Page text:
Artful Houses are for the Birds: Really!

The Hill Gardener

The upstairs of Gingko Gardens is filled with birdhouses and bird feeders, including puzzles that turn into cute small plastic birdhouses. Photo: Rindy O'Brien

The use of bird houses in public and private gardens seems to be a growing  garden trend and wandering around the Capitol Hill neighborhood there are a variety of bird houses swinging from the trees.  Are these birdhouses really functional or are they there just for decoration?  What does it take to attract the birds to your house?

Gordon Ritchie’s Artful Houses

One of the recent art exhibits at the Hill Center is a collection of birdhouses by Gordon Ritchie.  Nestled in the corner of the first floor overlooking the side entrance, the birdhouses are displayed on a dead tree limb. The birdhouses are unusual in shape, and upon closer examination seem to be fully functional.

Ritchie’s are truly pieces of art, and at the same time are very environmentally friendly.  Gordon got into designing and making the birdhouses when he was looking for a hobby and thought woodworking might be fun.  “It didn’t take long for me to tire of making the basic square bird houses, but I had a few ideas of different houses I would like to try,” said Gordon.  His houses are made from reclaimed wood, and he says that he doesn’t buy any of his materials.  His wood may come from construction sites, dumpsters, and his exotic woods are given to him as end pieces from a framer.

The birdhouses are designed to be interesting, like the “Lunar Crator” or the “Portico” which is a long rectangular one.  Since Gordon uses only natural woods, he chooses to put a Danish Oil finish on the outside, which gives the houses some luster.  He doesn’t paint them.

So, does color matter?  Do birds shop or hop around to locate in the brightest house on the tree block or not?  In Gordon’s experience he says that birds do not seem to discriminate at all between the brightly painted houses and his natural ones.  Cornell University experts, the leading university on birds and ornithology, say that untreated wood really is better for attracting some species of birds. But everyone agrees what really matters is the size of the hole for the birds to enter the house and the house’s location.

Matching your House to the Bird

Every bird expert consulted agree that birds will nest in about any kind of bird house as long as you get the hole size right.  Small birds, especially, want the security that only their size can get into the space.  Gordon says that the biggest birdhouses he is aware of are birdhouses designed for ducks, and that duck houses can be very popular if you live near a river or stream.  For Capitol Hill residents, wren sized houses are going to be the most popular sized house.  He says that he often is asked if he can build a bird house to attract blue birds for urban dwellers, but the truth is that blue birds need more open space and even the best designed bird house isn’t going to bring them to your front door.

Birdhouses are also called nest boxes and for some species all that is required is a landing pad and some cover.  For other birds the house needs to have a cavity or be enclosed.  These type of houses should have proper ventilation holes, sloped roofs, rough interior walls, and drainage holes.  Birds that like to nest inside are ones like chickadees, wrens, and blue birds. The birdhouses should be in a shady spot, and some say away from direct wind.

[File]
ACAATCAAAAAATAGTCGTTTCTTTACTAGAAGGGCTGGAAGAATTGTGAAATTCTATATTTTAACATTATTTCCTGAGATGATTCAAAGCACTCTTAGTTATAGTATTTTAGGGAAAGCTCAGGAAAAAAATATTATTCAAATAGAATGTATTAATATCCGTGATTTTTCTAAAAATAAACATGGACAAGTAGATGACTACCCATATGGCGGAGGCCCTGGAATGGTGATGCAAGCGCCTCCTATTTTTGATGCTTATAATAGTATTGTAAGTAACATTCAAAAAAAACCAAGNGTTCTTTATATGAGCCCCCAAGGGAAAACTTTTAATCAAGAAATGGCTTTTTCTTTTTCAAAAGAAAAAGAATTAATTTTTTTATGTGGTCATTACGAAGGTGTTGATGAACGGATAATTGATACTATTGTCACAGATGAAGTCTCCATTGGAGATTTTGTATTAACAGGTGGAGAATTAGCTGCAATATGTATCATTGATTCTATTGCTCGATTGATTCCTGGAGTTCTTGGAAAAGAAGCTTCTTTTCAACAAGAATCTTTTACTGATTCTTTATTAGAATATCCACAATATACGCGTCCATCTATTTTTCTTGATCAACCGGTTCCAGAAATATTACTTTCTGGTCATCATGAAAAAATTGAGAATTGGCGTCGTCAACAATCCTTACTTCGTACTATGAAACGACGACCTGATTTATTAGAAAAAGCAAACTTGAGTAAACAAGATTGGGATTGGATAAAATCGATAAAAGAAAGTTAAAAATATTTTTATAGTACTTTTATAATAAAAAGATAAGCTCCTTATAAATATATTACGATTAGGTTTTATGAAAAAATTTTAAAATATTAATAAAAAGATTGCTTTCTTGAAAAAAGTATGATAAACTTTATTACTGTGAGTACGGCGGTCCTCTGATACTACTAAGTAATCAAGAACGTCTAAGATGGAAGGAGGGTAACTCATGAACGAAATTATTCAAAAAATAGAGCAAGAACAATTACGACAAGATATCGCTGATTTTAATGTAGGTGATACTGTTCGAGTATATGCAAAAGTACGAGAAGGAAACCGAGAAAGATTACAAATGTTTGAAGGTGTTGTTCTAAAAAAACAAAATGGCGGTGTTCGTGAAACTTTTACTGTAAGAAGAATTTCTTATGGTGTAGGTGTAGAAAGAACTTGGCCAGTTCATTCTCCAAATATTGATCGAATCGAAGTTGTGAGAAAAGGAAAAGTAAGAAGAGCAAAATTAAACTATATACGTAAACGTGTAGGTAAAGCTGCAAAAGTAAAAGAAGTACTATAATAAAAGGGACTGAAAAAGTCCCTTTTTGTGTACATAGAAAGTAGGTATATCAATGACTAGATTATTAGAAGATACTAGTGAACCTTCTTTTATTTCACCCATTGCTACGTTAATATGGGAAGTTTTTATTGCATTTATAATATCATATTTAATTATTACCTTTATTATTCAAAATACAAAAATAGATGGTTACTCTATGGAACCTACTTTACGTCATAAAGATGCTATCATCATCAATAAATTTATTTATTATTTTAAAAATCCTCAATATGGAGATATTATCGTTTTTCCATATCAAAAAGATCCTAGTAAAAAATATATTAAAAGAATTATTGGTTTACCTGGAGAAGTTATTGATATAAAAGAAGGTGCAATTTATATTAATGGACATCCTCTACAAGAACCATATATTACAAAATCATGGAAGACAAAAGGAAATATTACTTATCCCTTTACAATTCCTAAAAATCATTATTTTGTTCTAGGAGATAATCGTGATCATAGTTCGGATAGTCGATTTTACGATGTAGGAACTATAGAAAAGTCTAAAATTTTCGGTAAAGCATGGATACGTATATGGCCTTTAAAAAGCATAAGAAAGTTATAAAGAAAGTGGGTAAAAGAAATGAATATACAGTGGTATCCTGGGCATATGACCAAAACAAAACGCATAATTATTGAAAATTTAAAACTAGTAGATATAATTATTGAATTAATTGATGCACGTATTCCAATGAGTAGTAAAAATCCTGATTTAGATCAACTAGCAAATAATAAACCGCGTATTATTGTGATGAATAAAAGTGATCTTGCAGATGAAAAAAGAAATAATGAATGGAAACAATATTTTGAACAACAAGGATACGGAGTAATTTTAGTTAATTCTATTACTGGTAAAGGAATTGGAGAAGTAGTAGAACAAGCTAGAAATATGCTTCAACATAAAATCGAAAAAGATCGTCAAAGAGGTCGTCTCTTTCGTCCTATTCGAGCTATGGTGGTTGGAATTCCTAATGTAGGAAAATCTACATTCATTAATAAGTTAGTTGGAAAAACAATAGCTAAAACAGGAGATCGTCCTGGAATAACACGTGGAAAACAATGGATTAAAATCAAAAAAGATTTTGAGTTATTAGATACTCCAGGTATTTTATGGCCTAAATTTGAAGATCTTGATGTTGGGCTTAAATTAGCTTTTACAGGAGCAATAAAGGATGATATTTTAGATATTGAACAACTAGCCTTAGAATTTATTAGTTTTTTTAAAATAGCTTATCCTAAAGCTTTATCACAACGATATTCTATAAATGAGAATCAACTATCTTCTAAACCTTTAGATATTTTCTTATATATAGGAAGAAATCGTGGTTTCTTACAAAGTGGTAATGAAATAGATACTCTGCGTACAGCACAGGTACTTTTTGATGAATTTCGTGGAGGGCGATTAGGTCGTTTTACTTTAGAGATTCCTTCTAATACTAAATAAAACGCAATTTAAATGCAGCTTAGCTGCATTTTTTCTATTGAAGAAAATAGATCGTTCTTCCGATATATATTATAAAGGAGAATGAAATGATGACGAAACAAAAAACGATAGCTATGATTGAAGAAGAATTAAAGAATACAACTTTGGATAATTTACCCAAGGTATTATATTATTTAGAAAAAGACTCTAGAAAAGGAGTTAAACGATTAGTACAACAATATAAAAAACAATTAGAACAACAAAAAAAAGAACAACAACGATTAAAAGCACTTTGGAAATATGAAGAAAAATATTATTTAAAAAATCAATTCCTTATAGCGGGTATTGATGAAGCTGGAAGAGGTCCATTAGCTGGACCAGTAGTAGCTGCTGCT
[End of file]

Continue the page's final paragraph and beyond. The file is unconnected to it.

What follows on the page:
Keeping the Bird House Up-to-date

With fall coming, it is time to clean out the birdhouse.  Birds will return to your bird house again in the spring, if you take the time this fall to clean out the old nest; maybe put a new coat of oil on the outside, and repair any damage incurred by this year’s birds.  Some folks also add bird feeders to their bird outdoor inventory.  Matt Fox of Gingko Gardens says that Hill residents really go through the birdseed starting in the fall and through the winter, so they are adding new inventory at this time of year.

The upstairs space at Gingko Garden has a corner dedicated to bird houses, nesters, feeders, and even a bird puzzle that can be put together to create a really small and

attractive birdhouse.  Small starter birdhouse kits begin at about $12 dollars and designer hand-made birdhouses, like Gordon Ritchie’s, sell between $125 to $250.

In Turtle Park, across from Eastern Market, the park association buys hand-made birdhouses to put in the crape myrtle trees.  Some of the houses have been there for years and provide color to the park during the winter months.  Over at Virginia Avenue Park near the new 11th Street Bridge, there are a series of very old birdhouses that were designed to look like the White House, and other Washington monuments.  Some of the houses have been lost to time, but others remain and the open platforms still provide larger birds with nesting opportunities.  Evidence that birds are using the houses was clearly evident.  What bird wouldn’t want to stay at the White House while in DC?

So, if you are thinking about what to do with your garden now that summer flowers are quickly fading, think about a birdhouse.  Gordon Ritchie’s creations can be seen, after the Hill Center show closes, at the Liberty Art Center in Fredericksburg, Virginia.  Gordon also doesn’t mind a call at his home, 910-787-3795 to arrange a meeting to see his birdhouse creations.   Staff at Gingko Gardens, 911 11th Street, SE, are also happy to show you their more colorful houses and feeders.  And as a Frager’s employee told me while looking for birdhouses at their garden center, “just remember there aren’t any foreclosures in the birdhouse market.”

Rindy O’Brien lives on Capitol Hill and appreciates the intersection of art and garden when it comes to birdhouses.  For comments or questions, contact Rindy at